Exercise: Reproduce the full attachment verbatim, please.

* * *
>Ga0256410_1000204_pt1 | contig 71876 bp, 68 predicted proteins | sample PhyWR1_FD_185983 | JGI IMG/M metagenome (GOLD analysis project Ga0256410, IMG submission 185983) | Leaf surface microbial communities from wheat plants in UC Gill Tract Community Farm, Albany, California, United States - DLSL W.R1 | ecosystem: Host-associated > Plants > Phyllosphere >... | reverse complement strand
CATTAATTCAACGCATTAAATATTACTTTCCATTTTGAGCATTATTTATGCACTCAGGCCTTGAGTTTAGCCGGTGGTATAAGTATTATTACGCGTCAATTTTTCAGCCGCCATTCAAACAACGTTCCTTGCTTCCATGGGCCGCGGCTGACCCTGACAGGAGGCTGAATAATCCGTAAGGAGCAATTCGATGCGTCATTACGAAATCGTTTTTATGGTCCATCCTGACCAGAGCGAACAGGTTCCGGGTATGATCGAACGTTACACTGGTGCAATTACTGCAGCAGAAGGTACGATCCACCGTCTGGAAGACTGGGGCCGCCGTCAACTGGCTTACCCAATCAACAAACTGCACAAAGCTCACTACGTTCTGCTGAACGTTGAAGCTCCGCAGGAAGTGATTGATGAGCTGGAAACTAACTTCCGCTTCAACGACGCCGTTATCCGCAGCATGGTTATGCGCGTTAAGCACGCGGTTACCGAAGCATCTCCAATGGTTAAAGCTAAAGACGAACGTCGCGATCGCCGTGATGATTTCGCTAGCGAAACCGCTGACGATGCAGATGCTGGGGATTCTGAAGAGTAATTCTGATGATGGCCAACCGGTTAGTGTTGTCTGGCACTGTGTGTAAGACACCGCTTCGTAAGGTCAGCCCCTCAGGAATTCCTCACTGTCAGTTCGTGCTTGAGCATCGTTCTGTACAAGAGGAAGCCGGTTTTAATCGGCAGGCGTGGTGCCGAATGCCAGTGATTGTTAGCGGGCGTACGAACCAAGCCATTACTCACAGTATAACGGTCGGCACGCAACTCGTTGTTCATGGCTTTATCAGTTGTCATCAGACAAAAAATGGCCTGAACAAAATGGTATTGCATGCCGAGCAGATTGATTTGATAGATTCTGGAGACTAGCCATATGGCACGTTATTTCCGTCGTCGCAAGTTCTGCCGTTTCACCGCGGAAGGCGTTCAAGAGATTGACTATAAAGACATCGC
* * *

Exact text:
>Ga0256410_1000204_pt1 | contig 71876 bp, 68 predicted proteins | sample PhyWR1_FD_185983 | JGI IMG/M metagenome (GOLD analysis project Ga0256410, IMG submission 185983) | Leaf surface microbial communities from wheat plants in UC Gill Tract Community Farm, Albany, California, United States - DLSL W.R1 | ecosystem: Host-associated > Plants > Phyllosphere >... | reverse complement strand
CATTAATTCAACGCATTAAATATTACTTTCCATTTTGAGCATTATTTATGCACTCAGGCCTTGAGTTTAGCCGGTGGTATAAGTATTATTACGCGTCAATTTTTCAGCCGCCATTCAAACAACGTTCCTTGCTTCCATGGGCCGCGGCTGACCCTGACAGGAGGCTGAATAATCCGTAAGGAGCAATTCGATGCGTCATTACGAAATCGTTTTTATGGTCCATCCTGACCAGAGCGAACAGGTTCCGGGTATGATCGAACGTTACACTGGTGCAATTACTGCAGCAGAAGGTACGATCCACCGTCTGGAAGACTGGGGCCGCCGTCAACTGGCTTACCCAATCAACAAACTGCACAAAGCTCACTACGTTCTGCTGAACGTTGAAGCTCCGCAGGAAGTGATTGATGAGCTGGAAACTAACTTCCGCTTCAACGACGCCGTTATCCGCAGCATGGTTATGCGCGTTAAGCACGCGGTTACCGAAGCATCTCCAATGGTTAAAGCTAAAGACGAACGTCGCGATCGCCGTGATGATTTCGCTAGCGAAACCGCTGACGATGCAGATGCTGGGGATTCTGAAGAGTAATTCTGATGATGGCCAACCGGTTAGTGTTGTCTGGCACTGTGTGTAAGACACCGCTTCGTAAGGTCAGCCCCTCAGGAATTCCTCACTGTCAGTTCGTGCTTGAGCATCGTTCTGTACAAGAGGAAGCCGGTTTTAATCGGCAGGCGTGGTGCCGAATGCCAGTGATTGTTAGCGGGCGTACGAACCAAGCCATTACTCACAGTATAACGGTCGGCACGCAACTCGTTGTTCATGGCTTTATCAGTTGTCATCAGACAAAAAATGGCCTGAACAAAATGGTATTGCATGCCGAGCAGATTGATTTGATAGATTCTGGAGACTAGCCATATGGCACGTTATTTCCGTCGTCGCAAGTTCTGCCGTTTCACCGCGGAAGGCGTTCAAGAGATTGACTATAAAGACATCGC